Workers at a factory in the Sharjah Industrial Area. Private sector output growth slowed to its weakest in the six months in October, despite relatively robust new order growth. Image Credit: Gulf News Archives

Dubai: The Emirates NBD UAE Purchasing Managers’ Index (PMI) for October showed an improvement in new orders and business confidence in the non-oil private sector despite a marginal fall in the headline PMI Index.

“The headline UAE PMI eased to 55 in October from 55.3 in September. It has been broadly stable between 55 and 56 for the last four months, indicating growth in the UAE’s non-oil private sector at a similar rate to last year, when official GDP data showed the non-oil sector expanded 2.5 per cent,” said Khatija Haque, head of Mena Research at Emirates NBD.

PMI data showed that private sector output growth had slowed to its weakest in six months in October, despite relatively robust new order growth.

Anecdotal evidence suggested that promotions and price discounts likely contributed to the rise in new orders last month. Indeed, new export order growth also slowed sharply last month.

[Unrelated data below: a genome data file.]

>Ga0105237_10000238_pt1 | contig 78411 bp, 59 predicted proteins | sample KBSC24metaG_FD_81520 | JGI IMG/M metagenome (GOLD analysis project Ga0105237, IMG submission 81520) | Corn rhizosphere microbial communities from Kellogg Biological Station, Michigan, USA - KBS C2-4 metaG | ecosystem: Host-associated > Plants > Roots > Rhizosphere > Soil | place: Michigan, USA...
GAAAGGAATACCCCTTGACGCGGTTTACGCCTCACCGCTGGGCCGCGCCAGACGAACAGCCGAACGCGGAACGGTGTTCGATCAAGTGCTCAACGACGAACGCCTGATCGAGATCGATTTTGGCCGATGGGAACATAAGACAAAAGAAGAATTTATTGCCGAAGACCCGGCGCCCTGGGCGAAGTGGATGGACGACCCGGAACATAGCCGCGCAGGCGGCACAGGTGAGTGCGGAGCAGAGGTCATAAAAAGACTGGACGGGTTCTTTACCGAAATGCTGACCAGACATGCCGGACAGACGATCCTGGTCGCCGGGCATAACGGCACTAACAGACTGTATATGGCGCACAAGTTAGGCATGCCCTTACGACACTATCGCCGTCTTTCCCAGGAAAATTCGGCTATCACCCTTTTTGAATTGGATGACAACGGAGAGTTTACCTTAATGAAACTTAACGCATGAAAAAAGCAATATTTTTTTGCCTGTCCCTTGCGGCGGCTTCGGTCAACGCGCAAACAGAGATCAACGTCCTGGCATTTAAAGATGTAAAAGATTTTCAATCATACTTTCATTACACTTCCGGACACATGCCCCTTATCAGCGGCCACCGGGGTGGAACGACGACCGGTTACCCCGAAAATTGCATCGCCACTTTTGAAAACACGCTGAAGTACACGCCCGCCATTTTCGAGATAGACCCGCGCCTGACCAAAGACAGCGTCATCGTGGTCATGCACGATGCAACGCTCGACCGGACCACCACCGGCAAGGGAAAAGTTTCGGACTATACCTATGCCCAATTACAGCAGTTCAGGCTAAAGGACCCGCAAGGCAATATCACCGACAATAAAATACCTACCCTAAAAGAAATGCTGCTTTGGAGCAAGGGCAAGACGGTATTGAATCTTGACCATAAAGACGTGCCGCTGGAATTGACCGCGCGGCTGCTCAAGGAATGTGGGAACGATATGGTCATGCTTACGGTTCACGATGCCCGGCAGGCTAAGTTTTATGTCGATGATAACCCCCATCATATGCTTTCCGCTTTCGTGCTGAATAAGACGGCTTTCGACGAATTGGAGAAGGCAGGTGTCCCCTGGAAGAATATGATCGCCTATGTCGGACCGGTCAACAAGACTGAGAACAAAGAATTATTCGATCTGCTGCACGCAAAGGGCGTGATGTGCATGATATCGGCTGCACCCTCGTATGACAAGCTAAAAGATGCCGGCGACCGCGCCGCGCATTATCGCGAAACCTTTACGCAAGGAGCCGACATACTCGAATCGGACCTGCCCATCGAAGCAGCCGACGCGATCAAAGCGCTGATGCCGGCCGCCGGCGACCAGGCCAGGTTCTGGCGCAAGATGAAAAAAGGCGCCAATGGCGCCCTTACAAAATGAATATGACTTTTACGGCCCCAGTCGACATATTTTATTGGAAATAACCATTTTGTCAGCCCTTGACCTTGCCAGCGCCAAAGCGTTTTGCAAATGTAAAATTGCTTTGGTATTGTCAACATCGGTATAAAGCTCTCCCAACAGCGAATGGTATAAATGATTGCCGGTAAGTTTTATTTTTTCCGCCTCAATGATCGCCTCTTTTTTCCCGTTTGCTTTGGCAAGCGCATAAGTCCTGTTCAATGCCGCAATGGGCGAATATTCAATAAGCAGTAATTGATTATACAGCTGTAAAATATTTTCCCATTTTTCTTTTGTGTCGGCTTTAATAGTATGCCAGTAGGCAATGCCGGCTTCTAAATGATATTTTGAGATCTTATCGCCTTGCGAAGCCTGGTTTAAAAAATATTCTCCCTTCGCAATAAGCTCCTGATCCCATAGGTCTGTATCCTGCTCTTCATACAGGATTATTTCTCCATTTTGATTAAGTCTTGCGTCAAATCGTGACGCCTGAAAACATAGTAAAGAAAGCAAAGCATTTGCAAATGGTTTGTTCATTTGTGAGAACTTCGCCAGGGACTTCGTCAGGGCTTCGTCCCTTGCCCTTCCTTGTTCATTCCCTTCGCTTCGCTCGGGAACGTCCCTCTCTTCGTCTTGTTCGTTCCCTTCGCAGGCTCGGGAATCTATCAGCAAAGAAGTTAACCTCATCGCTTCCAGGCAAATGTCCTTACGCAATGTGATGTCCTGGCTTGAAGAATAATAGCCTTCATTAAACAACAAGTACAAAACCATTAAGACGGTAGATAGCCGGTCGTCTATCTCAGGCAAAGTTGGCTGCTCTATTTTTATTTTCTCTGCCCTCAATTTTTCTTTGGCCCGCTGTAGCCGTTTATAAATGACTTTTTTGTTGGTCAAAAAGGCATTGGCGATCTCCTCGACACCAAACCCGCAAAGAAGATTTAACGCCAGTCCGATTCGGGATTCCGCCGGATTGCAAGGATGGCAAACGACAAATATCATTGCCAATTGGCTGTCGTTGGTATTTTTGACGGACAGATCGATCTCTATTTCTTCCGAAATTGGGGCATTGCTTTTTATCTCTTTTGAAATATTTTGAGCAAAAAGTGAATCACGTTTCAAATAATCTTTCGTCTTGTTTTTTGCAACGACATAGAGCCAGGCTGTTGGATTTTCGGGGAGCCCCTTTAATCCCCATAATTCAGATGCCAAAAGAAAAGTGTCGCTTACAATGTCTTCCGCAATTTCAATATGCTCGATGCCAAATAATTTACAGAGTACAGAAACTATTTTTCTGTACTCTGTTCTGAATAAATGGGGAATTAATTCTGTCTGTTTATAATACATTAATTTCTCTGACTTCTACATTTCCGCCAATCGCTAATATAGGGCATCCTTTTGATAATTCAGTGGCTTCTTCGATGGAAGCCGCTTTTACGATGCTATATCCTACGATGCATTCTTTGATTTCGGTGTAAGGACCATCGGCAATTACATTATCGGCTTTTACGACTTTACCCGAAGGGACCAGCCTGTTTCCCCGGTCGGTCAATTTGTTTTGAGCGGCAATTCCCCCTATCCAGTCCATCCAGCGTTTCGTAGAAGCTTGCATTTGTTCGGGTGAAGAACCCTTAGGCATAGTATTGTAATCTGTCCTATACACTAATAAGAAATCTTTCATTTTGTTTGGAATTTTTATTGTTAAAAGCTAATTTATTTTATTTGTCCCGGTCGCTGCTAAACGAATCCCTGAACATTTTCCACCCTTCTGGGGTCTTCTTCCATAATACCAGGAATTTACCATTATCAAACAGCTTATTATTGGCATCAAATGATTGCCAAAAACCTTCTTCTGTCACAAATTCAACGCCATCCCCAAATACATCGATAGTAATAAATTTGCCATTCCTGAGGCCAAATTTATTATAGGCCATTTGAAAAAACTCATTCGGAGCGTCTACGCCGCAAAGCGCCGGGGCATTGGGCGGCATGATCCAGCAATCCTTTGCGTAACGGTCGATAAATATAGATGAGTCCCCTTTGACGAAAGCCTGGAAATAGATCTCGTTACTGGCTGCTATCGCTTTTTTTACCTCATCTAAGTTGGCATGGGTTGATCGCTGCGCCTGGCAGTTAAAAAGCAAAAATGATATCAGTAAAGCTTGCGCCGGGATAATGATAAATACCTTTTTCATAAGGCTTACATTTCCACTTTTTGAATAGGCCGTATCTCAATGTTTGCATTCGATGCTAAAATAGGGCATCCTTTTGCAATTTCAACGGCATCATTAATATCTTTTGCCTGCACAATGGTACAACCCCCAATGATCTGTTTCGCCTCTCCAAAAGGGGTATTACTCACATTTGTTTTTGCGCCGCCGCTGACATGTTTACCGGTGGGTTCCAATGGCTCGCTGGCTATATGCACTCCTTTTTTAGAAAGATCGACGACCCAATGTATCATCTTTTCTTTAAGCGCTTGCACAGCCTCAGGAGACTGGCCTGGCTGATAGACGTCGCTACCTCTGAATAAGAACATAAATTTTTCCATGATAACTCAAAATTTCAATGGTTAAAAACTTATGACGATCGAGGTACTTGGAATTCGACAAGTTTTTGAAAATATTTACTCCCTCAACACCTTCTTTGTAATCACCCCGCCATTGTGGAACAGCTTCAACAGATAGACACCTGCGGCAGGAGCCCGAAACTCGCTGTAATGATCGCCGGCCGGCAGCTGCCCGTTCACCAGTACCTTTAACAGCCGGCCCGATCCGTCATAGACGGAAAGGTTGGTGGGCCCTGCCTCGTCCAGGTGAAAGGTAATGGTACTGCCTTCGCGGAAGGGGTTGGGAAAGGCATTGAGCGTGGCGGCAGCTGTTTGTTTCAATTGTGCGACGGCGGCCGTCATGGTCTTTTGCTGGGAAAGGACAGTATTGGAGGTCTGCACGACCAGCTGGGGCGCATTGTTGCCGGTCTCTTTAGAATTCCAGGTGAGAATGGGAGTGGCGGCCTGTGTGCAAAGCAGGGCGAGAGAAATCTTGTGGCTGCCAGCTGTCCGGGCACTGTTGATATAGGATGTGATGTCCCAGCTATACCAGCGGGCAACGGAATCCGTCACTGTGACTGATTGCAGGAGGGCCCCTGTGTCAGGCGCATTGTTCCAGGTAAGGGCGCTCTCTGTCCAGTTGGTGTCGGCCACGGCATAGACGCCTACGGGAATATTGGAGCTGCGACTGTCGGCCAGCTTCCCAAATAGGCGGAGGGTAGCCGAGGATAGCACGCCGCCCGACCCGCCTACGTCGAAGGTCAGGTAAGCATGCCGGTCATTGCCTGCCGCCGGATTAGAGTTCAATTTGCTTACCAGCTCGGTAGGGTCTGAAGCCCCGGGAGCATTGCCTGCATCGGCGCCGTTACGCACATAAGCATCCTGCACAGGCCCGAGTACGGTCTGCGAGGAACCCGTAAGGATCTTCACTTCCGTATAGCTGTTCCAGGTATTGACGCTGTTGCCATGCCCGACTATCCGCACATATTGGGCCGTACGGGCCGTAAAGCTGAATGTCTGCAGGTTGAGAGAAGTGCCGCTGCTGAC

Margins were squeezed further in October as input costs rose while selling prices declined.

Input-cost inflation rose at its fastest pace since April, driven by higher fuel and raw materials prices.

Meanwhile, output prices registered their sharpest decline in three months in October.

Selling prices have declined on average in five of the last six months, as firms have had to compete for new business and also stimulate demand.

“Business optimism about future output rose to a record high in October, with nearly 78 per cent of firms surveyed indicating they expected their output to be higher in a year’s time. The surge in oil prices, as well as announcements of increased government spending and Expo 2020 investment may have contributed to improved sentiment last month,” said Haque.

Employment growth returned during October, thereby ending a two-month sequence of job shedding. Some firms linked the increase to rising output requirements. The rate of growth was only fractional, however.

“Staff costs, a good proxy for wages, were also largely unchanged last month. The softness in the labour market is at odds with output and new work growth. However, the increased margin pressures in October likely contributed to firms’ reluctance to boost hiring,” Haque said.

Reflecting higher output requirements, firms increased their purchasing activity in October. The rate of expansion accelerated notably since September, and was the strongest registered since February.